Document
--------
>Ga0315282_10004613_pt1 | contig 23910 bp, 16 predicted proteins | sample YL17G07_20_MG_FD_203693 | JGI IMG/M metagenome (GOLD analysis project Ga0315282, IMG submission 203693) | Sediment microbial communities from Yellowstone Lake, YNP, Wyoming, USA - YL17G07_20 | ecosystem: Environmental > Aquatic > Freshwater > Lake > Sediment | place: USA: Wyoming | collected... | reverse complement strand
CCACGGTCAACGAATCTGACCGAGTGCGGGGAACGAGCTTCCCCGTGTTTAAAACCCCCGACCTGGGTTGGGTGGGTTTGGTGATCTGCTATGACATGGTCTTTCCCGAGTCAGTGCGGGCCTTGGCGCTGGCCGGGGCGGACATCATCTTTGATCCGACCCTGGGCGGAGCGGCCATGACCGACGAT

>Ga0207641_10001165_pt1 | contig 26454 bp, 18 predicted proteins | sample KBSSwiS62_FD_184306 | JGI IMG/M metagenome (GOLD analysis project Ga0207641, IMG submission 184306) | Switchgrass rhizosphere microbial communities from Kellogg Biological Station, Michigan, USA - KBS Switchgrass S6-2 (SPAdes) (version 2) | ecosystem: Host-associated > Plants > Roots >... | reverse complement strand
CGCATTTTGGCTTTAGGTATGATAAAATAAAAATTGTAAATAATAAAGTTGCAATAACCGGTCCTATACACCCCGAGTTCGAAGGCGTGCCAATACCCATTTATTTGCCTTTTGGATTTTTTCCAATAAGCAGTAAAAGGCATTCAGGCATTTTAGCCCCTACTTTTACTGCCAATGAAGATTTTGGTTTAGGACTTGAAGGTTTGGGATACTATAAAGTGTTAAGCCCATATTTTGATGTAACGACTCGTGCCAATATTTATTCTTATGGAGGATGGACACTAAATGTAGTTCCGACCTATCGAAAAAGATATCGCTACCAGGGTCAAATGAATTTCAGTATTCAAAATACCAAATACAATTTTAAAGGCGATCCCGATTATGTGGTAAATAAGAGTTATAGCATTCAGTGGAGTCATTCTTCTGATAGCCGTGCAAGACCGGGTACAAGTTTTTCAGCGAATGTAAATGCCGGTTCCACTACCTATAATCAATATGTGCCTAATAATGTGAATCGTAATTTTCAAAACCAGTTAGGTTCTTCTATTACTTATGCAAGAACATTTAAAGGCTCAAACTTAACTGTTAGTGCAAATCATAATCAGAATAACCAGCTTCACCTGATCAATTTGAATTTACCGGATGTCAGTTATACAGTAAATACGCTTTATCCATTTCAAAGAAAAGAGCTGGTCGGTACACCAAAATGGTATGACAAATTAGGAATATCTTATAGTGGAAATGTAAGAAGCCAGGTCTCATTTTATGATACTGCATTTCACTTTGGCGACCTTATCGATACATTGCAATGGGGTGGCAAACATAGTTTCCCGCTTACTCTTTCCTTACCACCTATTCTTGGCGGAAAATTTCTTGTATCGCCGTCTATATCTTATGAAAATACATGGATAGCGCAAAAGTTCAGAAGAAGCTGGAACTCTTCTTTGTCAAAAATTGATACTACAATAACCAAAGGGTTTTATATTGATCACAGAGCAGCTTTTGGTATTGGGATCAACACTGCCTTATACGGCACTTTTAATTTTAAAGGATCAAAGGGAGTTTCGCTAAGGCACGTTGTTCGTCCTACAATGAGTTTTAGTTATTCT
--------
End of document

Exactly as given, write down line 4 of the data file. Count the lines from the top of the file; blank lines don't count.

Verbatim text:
CGCATTTTGGCTTTAGGTATGATAAAATAAAAATTGTAAATAATAAAGTTGCAATAACCGGTCCTATACACCCCGAGTTCGAAGGCGTGCCAATACCCATTTATTTGCCTTTTGGATTTTTTCCAATAAGCAGTAAAAGGCATTCAGGCATTTTAGCCCCTACTTTTACTGCCAATGAAGATTTTGGTTTAGGACTTGAAGGTTTGGGATACTATAAAGTGTTAAGCCCATATTTTGATGTAACGACTCGTGCCAATATTTATTCTTATGGAGGATGGACACTAAATGTAGTTCCGACCTATCGAAAAAGATATCGCTACCAGGGTCAAATGAATTTCAGTATTCAAAATACCAAATACAATTTTAAAGGCGATCCCGATTATGTGGTAAATAAGAGTTATAGCATTCAGTGGAGTCATTCTTCTGATAGCCGTGCAAGACCGGGTACAAGTTTTTCAGCGAATGTAAATGCCGGTTCCACTACCTATAATCAATATGTGCCTAATAATGTGAATCGTAATTTTCAAAACCAGTTAGGTTCTTCTATTACTTATGCAAGAACATTTAAAGGCTCAAACTTAACTGTTAGTGCAAATCATAATCAGAATAACCAGCTTCACCTGATCAATTTGAATTTACCGGATGTCAGTTATACAGTAAATACGCTTTATCCATTTCAAAGAAAAGAGCTGGTCGGTACACCAAAATGGTATGACAAATTAGGAATATCTTATAGTGGAAATGTAAGAAGCCAGGTCTCATTTTATGATACTGCATTTCACTTTGGCGACCTTATCGATACATTGCAATGGGGTGGCAAACATAGTTTCCCGCTTACTCTTTCCTTACCACCTATTCTTGGCGGAAAATTTCTTGTATCGCCGTCTATATCTTATGAAAATACATGGATAGCGCAAAAGTTCAGAAGAAGCTGGAACTCTTCTTTGTCAAAAATTGATACTACAATAACCAAAGGGTTTTATATTGATCACAGAGCAGCTTTTGGTATTGGGATCAACACTGCCTTATACGGCACTTTTAATTTTAAAGGATCAAAGGGAGTTTCGCTAAGGCACGTTGTTCGTCCTACAATGAGTTTTAGTTATTCT